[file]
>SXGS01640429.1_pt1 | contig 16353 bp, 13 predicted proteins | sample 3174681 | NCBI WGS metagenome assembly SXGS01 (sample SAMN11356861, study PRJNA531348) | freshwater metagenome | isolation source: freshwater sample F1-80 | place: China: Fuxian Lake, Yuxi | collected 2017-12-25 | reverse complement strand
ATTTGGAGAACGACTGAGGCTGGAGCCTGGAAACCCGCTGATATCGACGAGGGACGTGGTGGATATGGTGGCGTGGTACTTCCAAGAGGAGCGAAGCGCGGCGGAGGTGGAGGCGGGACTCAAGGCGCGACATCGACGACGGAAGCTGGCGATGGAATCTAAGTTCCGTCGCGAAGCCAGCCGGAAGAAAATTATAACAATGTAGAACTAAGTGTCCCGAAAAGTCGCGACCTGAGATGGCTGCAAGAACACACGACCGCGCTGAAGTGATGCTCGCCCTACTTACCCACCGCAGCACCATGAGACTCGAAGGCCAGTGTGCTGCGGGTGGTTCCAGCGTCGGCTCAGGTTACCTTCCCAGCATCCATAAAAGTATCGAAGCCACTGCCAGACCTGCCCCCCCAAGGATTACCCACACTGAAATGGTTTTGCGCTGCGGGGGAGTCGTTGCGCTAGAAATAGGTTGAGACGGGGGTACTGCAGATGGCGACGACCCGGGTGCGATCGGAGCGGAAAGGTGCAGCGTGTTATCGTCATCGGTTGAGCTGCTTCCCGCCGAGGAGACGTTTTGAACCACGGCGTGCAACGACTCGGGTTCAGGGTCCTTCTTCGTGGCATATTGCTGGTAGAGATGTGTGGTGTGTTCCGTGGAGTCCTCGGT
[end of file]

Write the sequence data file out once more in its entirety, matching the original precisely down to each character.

>SXGS01640429.1_pt1 | contig 16353 bp, 13 predicted proteins | sample 3174681 | NCBI WGS metagenome assembly SXGS01 (sample SAMN11356861, study PRJNA531348) | freshwater metagenome | isolation source: freshwater sample F1-80 | place: China: Fuxian Lake, Yuxi | collected 2017-12-25 | reverse complement strand
ATTTGGAGAACGACTGAGGCTGGAGCCTGGAAACCCGCTGATATCGACGAGGGACGTGGTGGATATGGTGGCGTGGTACTTCCAAGAGGAGCGAAGCGCGGCGGAGGTGGAGGCGGGACTCAAGGCGCGACATCGACGACGGAAGCTGGCGATGGAATCTAAGTTCCGTCGCGAAGCCAGCCGGAAGAAAATTATAACAATGTAGAACTAAGTGTCCCGAAAAGTCGCGACCTGAGATGGCTGCAAGAACACACGACCGCGCTGAAGTGATGCTCGCCCTACTTACCCACCGCAGCACCATGAGACTCGAAGGCCAGTGTGCTGCGGGTGGTTCCAGCGTCGGCTCAGGTTACCTTCCCAGCATCCATAAAAGTATCGAAGCCACTGCCAGACCTGCCCCCCCAAGGATTACCCACACTGAAATGGTTTTGCGCTGCGGGGGAGTCGTTGCGCTAGAAATAGGTTGAGACGGGGGTACTGCAGATGGCGACGACCCGGGTGCGATCGGAGCGGAAAGGTGCAGCGTGTTATCGTCATCGGTTGAGCTGCTTCCCGCCGAGGAGACGTTTTGAACCACGGCGTGCAACGACTCGGGTTCAGGGTCCTTCTTCGTGGCATATTGCTGGTAGAGATGTGTGGTGTGTTCCGTGGAGTCCTCGGT